Writing tunes

Continuum Oct 15, 2004

  1. Continuum

    Continuum Throb Farmer

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    Ain't that the truth? :Smile3:
    I derive a lot of satisfaction from doing the things I need to be good at (Dad, Programmer, Breadwinner and all round top bloke) and the rest simply has to drop off the radar. I was trying so hard to do everything AND get my stuff up to releasable standards that the frustration was starting to make me freaked and resentful. So one day I just said 'fuck it it's not going to happen' and decided to be happy with what I have...
    TBH I'm much happier for it, now I've removed a major source of inner tension and external grumpiness...

    I've had one in production for about two months and it will get finished eventually :Smile3: but I'm not sure you can capture the vibe when it's done so slowwwwwwly. It's all starting to sound a bit sterile and academic. Nevertheless, you're right, and I do enjoy the few hours I spend on it. Thats the point really, innit?

    Me too. Why did I bother? Recently I've concentrated on getting a really good pre-master mix (very slowly of course) and thats definitely working for me. I think mastering SHOULD be taken out of the hands of the writer because it needs to be a dispassionate exercise done by a skillful third party. IMHO.
     
  2. soliptic

    soliptic whirling mathematician

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    [e|sy]mpathy post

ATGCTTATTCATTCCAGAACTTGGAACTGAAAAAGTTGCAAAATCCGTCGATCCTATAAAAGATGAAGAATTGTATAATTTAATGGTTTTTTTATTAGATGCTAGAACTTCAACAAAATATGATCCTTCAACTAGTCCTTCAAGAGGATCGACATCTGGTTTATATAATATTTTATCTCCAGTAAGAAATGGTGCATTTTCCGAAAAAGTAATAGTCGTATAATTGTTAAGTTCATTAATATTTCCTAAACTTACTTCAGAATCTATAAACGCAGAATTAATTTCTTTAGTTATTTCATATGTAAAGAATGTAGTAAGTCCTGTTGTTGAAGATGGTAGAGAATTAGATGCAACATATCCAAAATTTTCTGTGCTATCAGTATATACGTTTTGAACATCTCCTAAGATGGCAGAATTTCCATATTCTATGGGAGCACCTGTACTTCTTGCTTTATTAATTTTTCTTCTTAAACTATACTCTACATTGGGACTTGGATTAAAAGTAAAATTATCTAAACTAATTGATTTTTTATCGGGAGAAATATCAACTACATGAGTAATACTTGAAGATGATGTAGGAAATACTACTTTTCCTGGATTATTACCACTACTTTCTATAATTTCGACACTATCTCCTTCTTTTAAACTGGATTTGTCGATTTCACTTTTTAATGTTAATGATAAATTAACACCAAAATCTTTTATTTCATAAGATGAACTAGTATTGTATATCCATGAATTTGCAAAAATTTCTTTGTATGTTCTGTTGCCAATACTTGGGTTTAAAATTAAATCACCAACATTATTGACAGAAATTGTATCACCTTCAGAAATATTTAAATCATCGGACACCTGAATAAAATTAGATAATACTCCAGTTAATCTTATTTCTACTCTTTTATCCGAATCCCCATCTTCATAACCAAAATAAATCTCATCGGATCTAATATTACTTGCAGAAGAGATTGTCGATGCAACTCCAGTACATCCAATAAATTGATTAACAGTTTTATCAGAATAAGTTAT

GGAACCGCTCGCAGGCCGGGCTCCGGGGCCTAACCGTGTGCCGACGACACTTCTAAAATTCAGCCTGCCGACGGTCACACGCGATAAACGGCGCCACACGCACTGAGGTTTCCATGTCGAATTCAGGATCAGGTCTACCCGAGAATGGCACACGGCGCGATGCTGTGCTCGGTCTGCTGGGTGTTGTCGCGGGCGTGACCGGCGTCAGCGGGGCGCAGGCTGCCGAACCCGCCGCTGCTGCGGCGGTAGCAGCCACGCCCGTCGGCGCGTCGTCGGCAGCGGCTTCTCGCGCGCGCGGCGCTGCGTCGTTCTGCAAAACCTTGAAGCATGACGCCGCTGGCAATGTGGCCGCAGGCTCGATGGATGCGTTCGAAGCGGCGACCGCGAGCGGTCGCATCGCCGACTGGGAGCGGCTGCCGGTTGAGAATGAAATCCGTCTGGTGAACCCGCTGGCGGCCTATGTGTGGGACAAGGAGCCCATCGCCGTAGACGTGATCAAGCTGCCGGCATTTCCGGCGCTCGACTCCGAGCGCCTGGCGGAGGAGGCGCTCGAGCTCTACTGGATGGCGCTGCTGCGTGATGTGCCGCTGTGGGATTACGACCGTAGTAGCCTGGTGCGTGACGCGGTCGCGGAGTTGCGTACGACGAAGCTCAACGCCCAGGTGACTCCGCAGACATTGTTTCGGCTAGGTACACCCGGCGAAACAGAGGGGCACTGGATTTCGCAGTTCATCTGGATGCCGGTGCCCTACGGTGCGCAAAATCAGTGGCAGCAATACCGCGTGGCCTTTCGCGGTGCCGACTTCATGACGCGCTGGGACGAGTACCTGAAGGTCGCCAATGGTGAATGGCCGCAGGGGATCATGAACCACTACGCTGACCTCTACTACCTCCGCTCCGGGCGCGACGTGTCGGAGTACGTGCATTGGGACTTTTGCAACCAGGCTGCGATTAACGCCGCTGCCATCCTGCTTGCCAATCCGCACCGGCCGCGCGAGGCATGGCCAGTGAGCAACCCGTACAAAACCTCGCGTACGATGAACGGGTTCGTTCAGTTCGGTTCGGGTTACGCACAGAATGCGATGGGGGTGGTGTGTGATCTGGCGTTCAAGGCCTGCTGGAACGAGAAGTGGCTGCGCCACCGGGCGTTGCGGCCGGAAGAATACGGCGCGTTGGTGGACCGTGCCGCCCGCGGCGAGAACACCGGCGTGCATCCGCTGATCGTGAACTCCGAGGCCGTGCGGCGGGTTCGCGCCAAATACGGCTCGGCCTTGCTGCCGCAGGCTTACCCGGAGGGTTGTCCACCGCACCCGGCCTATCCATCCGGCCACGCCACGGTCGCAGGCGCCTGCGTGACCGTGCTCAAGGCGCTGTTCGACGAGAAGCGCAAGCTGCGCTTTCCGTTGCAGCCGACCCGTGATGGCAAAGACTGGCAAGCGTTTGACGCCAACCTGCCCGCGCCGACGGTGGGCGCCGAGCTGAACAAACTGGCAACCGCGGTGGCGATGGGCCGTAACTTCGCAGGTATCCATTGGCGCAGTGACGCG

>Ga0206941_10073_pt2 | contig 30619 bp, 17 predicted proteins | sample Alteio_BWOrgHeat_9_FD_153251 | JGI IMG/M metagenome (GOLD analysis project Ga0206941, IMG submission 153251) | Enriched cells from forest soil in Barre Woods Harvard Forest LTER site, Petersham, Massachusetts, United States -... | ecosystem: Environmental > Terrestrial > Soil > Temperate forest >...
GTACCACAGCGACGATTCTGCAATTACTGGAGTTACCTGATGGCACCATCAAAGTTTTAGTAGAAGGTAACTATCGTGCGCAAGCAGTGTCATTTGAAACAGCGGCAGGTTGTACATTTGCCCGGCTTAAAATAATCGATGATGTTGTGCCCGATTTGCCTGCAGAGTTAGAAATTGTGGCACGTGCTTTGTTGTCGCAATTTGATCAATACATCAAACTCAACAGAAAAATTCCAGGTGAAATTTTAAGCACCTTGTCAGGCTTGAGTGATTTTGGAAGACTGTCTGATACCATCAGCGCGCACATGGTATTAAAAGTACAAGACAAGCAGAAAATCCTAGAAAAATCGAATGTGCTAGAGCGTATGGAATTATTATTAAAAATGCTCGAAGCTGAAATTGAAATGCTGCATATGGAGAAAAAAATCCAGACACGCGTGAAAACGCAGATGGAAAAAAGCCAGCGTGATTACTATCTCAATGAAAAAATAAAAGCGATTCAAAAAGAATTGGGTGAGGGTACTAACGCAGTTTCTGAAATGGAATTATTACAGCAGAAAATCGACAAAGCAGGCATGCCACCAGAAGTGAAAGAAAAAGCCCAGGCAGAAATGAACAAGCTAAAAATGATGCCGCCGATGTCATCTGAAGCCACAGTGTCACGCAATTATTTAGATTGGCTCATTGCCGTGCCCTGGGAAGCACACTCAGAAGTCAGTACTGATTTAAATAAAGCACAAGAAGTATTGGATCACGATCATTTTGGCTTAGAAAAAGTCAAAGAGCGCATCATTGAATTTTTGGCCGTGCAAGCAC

me too :Smile3:

    except its nearer 3 or 4 months i think.... doh...

    the more conscious part of my brain knows if i finished it it'd bea nice track, but the more subconscious part is bored shitless with it. i even ignored it altogether for about 2 months, and that helped, but i was only re-interested for about 2 hours :hehe:

    hm... maybe i should post a clip of it?

    i personally disagree with j in that if i do a brush stroke a day, i do 70% of a painting but get so bored of it i never finish it and end up having just wasted a lot of paint... thats just me personally. if i spend longer than a couple of months on something, its almost certainly sunk forever.
     
  3. JPsychodelicacy

    JPsychodelicacy Studio Elf

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    Aye. :Smile3:

    Dance music (especially the 4/4 stuff) is generally quite 'sterile and academic', given that it's a computer that regulates when notes are played - it's the little flashes of inspiration here and there that mark the stand-out tracks.

    It's the playing part of the equation that's the kicker for me - I'll live with a mix that's 'reasonable' as long as I had fun making it - you can always go back and refine the technical qualities later. I'd hazard a guess that your little one is most obviously having the best time when she's at play - take a leaf out of her book! :Grin: